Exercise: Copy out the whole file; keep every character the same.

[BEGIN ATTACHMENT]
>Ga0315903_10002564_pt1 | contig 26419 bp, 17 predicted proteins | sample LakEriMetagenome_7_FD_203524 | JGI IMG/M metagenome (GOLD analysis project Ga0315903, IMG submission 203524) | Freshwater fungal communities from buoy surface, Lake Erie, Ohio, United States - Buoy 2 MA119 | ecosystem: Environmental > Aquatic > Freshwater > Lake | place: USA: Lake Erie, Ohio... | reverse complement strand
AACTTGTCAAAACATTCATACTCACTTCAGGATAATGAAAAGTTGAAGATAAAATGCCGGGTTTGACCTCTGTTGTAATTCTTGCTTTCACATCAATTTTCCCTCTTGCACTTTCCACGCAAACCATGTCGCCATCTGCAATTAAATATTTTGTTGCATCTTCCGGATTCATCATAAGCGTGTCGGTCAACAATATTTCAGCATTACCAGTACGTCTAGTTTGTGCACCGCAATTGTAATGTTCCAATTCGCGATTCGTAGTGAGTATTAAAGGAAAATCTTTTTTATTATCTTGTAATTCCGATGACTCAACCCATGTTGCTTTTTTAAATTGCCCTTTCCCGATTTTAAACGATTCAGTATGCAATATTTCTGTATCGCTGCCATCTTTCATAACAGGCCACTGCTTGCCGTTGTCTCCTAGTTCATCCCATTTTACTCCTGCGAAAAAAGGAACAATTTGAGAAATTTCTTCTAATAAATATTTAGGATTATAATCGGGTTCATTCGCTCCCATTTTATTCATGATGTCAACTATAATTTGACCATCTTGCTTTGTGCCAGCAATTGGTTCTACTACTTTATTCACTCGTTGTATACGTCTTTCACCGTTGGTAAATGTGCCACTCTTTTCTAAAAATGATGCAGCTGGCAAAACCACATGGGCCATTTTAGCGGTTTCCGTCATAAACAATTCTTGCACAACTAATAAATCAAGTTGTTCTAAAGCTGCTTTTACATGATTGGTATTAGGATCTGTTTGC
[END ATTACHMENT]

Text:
>Ga0315903_10002564_pt1 | contig 26419 bp, 17 predicted proteins | sample LakEriMetagenome_7_FD_203524 | JGI IMG/M metagenome (GOLD analysis project Ga0315903, IMG submission 203524) | Freshwater fungal communities from buoy surface, Lake Erie, Ohio, United States - Buoy 2 MA119 | ecosystem: Environmental > Aquatic > Freshwater > Lake | place: USA: Lake Erie, Ohio... | reverse complement strand
AACTTGTCAAAACATTCATACTCACTTCAGGATAATGAAAAGTTGAAGATAAAATGCCGGGTTTGACCTCTGTTGTAATTCTTGCTTTCACATCAATTTTCCCTCTTGCACTTTCCACGCAAACCATGTCGCCATCTGCAATTAAATATTTTGTTGCATCTTCCGGATTCATCATAAGCGTGTCGGTCAACAATATTTCAGCATTACCAGTACGTCTAGTTTGTGCACCGCAATTGTAATGTTCCAATTCGCGATTCGTAGTGAGTATTAAAGGAAAATCTTTTTTATTATCTTGTAATTCCGATGACTCAACCCATGTTGCTTTTTTAAATTGCCCTTTCCCGATTTTAAACGATTCAGTATGCAATATTTCTGTATCGCTGCCATCTTTCATAACAGGCCACTGCTTGCCGTTGTCTCCTAGTTCATCCCATTTTACTCCTGCGAAAAAAGGAACAATTTGAGAAATTTCTTCTAATAAATATTTAGGATTATAATCGGGTTCATTCGCTCCCATTTTATTCATGATGTCAACTATAATTTGACCATCTTGCTTTGTGCCAGCAATTGGTTCTACTACTTTATTCACTCGTTGTATACGTCTTTCACCGTTGGTAAATGTGCCACTCTTTTCTAAAAATGATGCAGCTGGCAAAACCACATGGGCCATTTTAGCGGTTTCCGTCATAAACAATTCTTGCACAACTAATAAATCAAGTTGTTCTAAAGCTGCTTTTACATGATTGGTATTAGGATCTGTTTGC